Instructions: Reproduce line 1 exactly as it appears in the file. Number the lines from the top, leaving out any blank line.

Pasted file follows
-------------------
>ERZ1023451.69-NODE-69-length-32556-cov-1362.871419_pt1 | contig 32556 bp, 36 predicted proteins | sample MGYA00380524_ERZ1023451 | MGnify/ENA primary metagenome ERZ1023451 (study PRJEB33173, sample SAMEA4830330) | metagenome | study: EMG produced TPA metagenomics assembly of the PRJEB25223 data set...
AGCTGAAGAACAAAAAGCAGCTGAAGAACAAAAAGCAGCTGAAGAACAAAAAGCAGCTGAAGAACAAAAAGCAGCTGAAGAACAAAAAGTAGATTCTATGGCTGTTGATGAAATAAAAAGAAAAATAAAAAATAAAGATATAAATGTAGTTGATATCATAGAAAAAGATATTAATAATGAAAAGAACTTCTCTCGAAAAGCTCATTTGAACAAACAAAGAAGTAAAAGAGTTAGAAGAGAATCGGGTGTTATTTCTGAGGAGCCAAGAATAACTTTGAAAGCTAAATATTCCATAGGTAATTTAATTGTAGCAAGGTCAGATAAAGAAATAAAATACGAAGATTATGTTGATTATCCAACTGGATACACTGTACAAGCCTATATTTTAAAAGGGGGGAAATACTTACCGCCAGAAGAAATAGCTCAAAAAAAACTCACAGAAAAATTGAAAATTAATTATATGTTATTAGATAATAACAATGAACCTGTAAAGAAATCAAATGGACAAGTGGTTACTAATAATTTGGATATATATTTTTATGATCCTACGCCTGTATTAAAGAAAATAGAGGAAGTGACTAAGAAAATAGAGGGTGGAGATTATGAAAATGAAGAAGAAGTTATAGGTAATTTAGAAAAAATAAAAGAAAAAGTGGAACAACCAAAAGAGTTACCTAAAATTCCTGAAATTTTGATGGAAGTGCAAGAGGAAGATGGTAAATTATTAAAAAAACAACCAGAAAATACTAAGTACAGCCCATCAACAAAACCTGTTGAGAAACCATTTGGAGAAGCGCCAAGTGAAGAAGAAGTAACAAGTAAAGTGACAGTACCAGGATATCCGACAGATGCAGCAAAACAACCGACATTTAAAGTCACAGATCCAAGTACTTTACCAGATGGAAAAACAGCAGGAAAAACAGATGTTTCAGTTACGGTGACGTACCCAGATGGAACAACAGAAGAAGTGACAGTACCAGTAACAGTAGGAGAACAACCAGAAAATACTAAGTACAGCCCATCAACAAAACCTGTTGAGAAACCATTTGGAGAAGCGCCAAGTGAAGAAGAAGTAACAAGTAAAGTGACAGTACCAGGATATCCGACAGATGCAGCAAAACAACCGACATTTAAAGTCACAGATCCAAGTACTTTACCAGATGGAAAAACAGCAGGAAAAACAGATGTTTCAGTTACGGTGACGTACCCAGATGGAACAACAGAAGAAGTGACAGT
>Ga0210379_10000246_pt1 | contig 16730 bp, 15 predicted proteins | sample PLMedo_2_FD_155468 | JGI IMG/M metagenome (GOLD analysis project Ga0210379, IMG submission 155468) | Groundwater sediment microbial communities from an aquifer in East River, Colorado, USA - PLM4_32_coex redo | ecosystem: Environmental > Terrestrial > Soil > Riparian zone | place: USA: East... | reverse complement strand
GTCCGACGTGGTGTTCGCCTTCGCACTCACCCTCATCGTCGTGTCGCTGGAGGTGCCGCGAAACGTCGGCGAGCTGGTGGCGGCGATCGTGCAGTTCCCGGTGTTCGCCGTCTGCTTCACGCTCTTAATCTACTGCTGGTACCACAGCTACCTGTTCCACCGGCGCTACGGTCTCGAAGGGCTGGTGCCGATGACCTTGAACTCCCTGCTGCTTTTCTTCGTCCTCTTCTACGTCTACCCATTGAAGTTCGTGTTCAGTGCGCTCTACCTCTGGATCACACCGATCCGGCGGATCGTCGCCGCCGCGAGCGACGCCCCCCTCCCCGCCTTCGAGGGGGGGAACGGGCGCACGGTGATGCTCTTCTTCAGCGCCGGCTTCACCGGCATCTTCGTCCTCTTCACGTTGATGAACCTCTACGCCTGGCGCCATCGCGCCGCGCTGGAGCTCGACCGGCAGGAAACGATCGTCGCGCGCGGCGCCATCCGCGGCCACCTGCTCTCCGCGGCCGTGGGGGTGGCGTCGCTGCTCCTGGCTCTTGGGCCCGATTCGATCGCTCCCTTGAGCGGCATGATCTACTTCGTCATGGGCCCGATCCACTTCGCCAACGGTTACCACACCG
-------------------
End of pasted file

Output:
>ERZ1023451.69-NODE-69-length-32556-cov-1362.871419_pt1 | contig 32556 bp, 36 predicted proteins | sample MGYA00380524_ERZ1023451 | MGnify/ENA primary metagenome ERZ1023451 (study PRJEB33173, sample SAMEA4830330) | metagenome | study: EMG produced TPA metagenomics assembly of the PRJEB25223 data set...